The Current·From the archives

How veteran reporter Joe Schlesinger found the heartbeat in every story

Joe Schlesinger, one of Canada's most prominent journalists, died Monday at the age of 90. Anna Maria Tremonti spoke with Schlesinger in 2009, and we listen back to their conversation.

Schlesinger spoke with Anna Maria Tremonti in 2009

Joe Schlesinger, the veteran CBC correspondent, in Washington D.C. circa 1980. (CBC)

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Joe Schlesinger, a longtime CBC foreign correspondent and one of Canada's most prominent journalists, died on Monday. He was 90.

The respected journalist was on the ground for some of the most significant events of the 20th and 21st centuries, from the Vietnam War to the fall of the Berlin Wall.

In the stories he told, he was known for "finding the heartbeat," and bringing the humanity to the fore.

In 2009, he sat down with The Current's Anna Maria Tremonti to discuss how he did just that.

"Let me tell you the story of an earthquake in Italy," he said in the 2009 interview.

"I've covered earthquakes before and after, and what you do is you have wide shots of a town, you have more medium shots of the ruins, and people crying or being dug out."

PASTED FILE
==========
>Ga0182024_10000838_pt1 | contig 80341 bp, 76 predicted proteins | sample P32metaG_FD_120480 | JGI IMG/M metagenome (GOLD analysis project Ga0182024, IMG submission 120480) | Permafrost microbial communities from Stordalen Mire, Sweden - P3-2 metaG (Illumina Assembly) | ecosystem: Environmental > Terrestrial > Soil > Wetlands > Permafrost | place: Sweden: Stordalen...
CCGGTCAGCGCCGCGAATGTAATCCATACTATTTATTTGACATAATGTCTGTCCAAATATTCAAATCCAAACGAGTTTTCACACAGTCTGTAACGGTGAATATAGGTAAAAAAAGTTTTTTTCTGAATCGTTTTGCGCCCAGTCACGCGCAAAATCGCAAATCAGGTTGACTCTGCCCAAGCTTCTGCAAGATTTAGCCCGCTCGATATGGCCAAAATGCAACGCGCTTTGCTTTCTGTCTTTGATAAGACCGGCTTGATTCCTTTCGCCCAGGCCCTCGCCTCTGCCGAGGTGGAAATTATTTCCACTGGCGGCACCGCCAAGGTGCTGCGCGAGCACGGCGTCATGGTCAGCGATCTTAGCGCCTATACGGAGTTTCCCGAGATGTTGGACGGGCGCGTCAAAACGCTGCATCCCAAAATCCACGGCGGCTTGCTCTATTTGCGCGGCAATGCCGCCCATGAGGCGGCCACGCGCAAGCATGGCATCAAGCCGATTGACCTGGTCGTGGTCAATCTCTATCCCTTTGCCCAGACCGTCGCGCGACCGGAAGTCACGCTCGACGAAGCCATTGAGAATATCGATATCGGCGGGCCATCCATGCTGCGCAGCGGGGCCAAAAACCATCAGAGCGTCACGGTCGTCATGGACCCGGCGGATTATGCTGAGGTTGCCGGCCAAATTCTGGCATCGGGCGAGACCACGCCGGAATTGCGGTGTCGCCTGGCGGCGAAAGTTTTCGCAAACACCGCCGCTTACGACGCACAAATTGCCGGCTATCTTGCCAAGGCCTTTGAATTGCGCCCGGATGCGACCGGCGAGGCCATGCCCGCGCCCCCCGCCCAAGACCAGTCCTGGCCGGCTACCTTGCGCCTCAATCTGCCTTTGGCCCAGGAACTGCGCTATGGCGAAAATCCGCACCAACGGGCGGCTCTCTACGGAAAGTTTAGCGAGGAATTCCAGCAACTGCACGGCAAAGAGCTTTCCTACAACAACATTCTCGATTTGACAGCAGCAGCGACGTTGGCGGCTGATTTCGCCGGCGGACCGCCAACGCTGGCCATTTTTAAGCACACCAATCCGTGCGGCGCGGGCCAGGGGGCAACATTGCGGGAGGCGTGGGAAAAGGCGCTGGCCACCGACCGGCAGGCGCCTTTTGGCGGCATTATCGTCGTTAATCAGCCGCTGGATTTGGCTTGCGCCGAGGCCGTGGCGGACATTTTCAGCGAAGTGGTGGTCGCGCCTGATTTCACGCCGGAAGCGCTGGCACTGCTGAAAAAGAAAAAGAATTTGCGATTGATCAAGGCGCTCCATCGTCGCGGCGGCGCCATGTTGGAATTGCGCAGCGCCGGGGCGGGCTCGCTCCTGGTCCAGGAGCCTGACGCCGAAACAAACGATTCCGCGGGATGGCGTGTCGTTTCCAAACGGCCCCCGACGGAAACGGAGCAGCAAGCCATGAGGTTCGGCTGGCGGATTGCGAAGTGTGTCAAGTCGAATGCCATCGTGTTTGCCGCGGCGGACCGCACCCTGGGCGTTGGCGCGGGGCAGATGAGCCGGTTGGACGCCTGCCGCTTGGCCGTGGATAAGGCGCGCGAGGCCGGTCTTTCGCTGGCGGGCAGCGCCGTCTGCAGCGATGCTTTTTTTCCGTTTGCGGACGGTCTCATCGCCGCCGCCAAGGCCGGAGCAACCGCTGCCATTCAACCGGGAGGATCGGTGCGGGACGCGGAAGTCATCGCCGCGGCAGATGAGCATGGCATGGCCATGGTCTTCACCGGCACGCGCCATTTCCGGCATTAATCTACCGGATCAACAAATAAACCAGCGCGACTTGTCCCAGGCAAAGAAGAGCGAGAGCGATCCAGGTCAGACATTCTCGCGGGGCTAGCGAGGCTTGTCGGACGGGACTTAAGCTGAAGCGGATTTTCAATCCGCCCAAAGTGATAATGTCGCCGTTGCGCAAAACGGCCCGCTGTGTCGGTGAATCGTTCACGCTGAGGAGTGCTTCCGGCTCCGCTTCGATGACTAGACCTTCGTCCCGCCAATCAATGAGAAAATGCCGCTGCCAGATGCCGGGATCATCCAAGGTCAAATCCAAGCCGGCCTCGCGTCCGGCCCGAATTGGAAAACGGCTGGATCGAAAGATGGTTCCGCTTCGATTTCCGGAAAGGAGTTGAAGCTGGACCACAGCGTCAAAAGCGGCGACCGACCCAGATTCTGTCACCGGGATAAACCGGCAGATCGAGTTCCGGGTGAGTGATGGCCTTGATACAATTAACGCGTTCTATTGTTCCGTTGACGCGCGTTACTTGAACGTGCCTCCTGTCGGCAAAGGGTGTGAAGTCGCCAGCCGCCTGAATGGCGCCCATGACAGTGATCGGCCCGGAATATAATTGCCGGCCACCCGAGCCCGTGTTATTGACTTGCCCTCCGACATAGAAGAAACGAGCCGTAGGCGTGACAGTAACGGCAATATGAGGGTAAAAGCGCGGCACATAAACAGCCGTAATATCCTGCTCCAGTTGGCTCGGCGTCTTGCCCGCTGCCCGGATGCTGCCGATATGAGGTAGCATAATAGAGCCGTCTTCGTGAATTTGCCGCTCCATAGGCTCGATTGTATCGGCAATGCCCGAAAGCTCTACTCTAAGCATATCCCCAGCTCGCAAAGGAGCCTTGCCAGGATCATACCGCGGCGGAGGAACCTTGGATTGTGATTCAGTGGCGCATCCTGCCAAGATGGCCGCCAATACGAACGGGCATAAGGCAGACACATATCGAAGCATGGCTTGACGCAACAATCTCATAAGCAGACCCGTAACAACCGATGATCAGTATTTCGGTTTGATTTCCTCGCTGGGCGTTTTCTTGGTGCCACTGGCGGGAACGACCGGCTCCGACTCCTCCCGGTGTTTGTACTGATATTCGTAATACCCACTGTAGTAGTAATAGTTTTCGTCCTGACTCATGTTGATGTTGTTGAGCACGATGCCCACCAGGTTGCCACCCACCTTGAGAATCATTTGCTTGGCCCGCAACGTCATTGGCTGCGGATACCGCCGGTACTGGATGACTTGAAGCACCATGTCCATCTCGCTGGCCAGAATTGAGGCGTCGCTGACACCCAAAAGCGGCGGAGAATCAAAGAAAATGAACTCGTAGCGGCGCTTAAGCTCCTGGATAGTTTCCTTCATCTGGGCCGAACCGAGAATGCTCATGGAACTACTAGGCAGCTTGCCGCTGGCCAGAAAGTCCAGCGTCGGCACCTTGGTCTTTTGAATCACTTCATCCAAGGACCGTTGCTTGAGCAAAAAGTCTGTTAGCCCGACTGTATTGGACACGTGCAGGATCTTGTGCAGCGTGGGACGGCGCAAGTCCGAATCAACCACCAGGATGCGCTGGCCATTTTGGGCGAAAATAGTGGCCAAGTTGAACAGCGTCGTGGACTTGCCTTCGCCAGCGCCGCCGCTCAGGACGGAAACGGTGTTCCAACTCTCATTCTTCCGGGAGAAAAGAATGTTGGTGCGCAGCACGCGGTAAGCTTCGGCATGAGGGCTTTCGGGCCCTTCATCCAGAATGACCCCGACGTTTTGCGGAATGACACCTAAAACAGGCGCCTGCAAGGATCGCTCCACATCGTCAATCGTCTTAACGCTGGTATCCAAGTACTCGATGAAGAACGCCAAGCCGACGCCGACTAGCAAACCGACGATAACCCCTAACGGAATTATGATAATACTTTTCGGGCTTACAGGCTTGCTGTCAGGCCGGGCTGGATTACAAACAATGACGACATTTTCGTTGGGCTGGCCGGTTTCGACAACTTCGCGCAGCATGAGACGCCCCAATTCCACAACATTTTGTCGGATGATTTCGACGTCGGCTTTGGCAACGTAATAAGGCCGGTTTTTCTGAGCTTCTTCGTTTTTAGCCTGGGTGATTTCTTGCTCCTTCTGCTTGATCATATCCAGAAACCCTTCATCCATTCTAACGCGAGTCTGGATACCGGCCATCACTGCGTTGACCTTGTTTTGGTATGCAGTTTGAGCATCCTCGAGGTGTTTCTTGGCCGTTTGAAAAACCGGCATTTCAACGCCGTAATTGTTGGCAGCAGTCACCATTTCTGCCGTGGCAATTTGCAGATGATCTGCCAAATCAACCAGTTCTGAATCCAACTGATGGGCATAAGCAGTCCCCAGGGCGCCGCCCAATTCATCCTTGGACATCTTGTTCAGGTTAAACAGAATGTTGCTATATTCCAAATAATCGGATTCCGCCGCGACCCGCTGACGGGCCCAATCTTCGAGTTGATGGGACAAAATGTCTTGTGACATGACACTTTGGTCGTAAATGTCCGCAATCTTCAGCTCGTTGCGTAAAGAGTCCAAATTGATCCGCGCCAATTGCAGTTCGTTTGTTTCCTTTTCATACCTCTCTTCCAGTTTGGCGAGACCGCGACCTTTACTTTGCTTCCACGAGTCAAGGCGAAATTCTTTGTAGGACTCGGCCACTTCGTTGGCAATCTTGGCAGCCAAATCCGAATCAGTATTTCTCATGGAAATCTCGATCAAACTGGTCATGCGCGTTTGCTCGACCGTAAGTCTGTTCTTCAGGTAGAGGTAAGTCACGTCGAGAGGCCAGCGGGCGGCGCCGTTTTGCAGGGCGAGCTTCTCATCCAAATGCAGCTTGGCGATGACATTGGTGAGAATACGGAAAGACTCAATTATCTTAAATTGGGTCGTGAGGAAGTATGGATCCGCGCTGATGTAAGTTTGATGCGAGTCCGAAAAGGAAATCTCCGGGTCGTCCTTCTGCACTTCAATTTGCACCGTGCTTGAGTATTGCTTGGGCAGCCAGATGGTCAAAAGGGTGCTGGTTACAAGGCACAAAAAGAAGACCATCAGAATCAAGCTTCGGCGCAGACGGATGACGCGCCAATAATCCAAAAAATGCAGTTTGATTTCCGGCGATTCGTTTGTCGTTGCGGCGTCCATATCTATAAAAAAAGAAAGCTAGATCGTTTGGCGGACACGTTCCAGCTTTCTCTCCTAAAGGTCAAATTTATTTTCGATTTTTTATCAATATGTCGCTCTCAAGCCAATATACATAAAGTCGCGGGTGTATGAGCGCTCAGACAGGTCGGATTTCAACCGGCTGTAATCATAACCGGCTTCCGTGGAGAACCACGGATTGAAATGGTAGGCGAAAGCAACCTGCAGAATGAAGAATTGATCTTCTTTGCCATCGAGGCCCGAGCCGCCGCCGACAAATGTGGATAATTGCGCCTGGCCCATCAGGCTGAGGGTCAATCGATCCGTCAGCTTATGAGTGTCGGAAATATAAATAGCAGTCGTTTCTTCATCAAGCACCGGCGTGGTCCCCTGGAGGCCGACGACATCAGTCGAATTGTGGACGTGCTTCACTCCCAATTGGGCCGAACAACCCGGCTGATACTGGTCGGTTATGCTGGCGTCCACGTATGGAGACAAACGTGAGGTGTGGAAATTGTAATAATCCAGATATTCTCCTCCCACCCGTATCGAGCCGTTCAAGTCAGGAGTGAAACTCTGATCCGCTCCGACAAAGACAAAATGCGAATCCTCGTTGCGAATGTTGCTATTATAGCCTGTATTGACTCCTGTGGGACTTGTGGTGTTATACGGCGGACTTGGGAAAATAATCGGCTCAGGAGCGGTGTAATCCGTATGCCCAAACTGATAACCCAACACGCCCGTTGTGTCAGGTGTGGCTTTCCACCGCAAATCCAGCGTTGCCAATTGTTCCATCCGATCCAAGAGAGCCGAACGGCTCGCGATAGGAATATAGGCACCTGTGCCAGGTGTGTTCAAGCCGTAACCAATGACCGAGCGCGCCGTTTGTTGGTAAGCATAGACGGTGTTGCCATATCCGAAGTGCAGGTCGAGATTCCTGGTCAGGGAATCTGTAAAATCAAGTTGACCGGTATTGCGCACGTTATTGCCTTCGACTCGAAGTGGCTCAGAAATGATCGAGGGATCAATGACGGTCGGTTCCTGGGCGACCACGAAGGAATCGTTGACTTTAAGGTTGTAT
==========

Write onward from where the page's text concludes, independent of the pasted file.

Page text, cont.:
Like a newborn baby ... this kid was born all over again.- Joe Schlesinger

This time, he told Tremonti, he saw a group of people gathered around a hole in the ground, where a little boy was trapped.

"You could hear his voice, [but] you couldn't see him," Schlesinger said.

"I decided to forgo all the rest of the day, and just stay with that little boy."

He watched as the locals worked most of the day — without tools — to get the boy out. When they eventually managed to pull him out, Schlesinger was transfixed.

"They lifted him out of that hole, like a newborn baby ... this kid was born all over again."

Listen to the full 2009 interview near the top of this page.


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